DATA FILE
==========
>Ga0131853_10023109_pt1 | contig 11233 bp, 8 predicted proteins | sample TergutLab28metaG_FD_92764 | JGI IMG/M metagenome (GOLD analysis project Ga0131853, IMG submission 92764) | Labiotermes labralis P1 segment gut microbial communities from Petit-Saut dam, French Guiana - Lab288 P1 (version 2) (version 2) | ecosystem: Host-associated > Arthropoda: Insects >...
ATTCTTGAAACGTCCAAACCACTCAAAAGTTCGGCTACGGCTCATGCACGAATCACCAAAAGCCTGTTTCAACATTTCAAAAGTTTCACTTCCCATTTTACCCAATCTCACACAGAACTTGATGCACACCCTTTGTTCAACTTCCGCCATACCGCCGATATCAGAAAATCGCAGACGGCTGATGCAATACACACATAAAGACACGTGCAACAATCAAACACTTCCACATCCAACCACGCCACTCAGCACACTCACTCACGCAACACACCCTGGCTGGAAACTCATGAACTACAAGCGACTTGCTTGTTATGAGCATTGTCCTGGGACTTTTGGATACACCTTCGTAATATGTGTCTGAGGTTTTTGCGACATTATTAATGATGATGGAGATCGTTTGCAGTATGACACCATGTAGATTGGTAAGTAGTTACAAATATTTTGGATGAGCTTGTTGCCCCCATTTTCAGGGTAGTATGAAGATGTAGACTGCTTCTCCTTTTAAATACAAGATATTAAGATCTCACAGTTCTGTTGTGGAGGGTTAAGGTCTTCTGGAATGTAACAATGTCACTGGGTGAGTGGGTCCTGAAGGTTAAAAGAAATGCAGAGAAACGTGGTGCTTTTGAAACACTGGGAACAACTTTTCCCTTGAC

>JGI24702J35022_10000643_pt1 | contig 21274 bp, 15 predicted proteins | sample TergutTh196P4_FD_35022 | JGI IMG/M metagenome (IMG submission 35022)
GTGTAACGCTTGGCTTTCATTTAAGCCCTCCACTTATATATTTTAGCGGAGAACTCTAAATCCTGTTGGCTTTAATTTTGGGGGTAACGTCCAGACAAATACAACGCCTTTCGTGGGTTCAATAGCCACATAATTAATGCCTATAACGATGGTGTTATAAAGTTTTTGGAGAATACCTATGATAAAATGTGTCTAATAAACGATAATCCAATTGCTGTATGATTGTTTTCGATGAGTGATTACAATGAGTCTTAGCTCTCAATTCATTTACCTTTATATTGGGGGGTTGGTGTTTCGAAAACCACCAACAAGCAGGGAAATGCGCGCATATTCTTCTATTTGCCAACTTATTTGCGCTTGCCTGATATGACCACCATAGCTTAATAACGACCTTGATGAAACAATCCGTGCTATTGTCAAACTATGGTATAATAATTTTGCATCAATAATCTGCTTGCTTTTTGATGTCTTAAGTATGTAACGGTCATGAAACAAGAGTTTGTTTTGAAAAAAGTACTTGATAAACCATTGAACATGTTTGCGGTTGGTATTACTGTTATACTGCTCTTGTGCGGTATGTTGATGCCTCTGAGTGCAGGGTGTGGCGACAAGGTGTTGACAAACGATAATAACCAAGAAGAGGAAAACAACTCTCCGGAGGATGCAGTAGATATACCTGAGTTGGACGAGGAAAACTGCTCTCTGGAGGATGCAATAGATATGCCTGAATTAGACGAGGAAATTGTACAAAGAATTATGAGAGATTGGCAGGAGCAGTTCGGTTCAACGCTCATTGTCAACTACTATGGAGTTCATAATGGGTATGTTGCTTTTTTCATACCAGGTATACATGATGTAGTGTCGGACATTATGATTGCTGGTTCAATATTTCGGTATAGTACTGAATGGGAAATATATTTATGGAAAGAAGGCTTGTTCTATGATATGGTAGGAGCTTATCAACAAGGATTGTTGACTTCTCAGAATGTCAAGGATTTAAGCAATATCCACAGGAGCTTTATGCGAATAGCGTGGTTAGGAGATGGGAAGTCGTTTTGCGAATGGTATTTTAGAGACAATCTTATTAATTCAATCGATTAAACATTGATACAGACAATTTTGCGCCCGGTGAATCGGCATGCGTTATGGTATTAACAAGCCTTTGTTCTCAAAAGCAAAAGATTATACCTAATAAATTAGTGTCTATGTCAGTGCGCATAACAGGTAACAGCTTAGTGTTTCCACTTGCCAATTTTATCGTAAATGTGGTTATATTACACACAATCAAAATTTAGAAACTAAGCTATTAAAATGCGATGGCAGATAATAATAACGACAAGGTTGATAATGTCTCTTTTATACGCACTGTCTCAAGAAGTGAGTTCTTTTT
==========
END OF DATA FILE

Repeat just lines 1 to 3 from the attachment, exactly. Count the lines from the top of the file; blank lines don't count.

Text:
>Ga0131853_10023109_pt1 | contig 11233 bp, 8 predicted proteins | sample TergutLab28metaG_FD_92764 | JGI IMG/M metagenome (GOLD analysis project Ga0131853, IMG submission 92764) | Labiotermes labralis P1 segment gut microbial communities from Petit-Saut dam, French Guiana - Lab288 P1 (version 2) (version 2) | ecosystem: Host-associated > Arthropoda: Insects >...
ATTCTTGAAACGTCCAAACCACTCAAAAGTTCGGCTACGGCTCATGCACGAATCACCAAAAGCCTGTTTCAACATTTCAAAAGTTTCACTTCCCATTTTACCCAATCTCACACAGAACTTGATGCACACCCTTTGTTCAACTTCCGCCATACCGCCGATATCAGAAAATCGCAGACGGCTGATGCAATACACACATAAAGACACGTGCAACAATCAAACACTTCCACATCCAACCACGCCACTCAGCACACTCACTCACGCAACACACCCTGGCTGGAAACTCATGAACTACAAGCGACTTGCTTGTTATGAGCATTGTCCTGGGACTTTTGGATACACCTTCGTAATATGTGTCTGAGGTTTTTGCGACATTATTAATGATGATGGAGATCGTTTGCAGTATGACACCATGTAGATTGGTAAGTAGTTACAAATATTTTGGATGAGCTTGTTGCCCCCATTTTCAGGGTAGTATGAAGATGTAGACTGCTTCTCCTTTTAAATACAAGATATTAAGATCTCACAGTTCTGTTGTGGAGGGTTAAGGTCTTCTGGAATGTAACAATGTCACTGGGTGAGTGGGTCCTGAAGGTTAAAAGAAATGCAGAGAAACGTGGTGCTTTTGAAACACTGGGAACAACTTTTCCCTTGAC

>JGI24702J35022_10000643_pt1 | contig 21274 bp, 15 predicted proteins | sample TergutTh196P4_FD_35022 | JGI IMG/M metagenome (IMG submission 35022)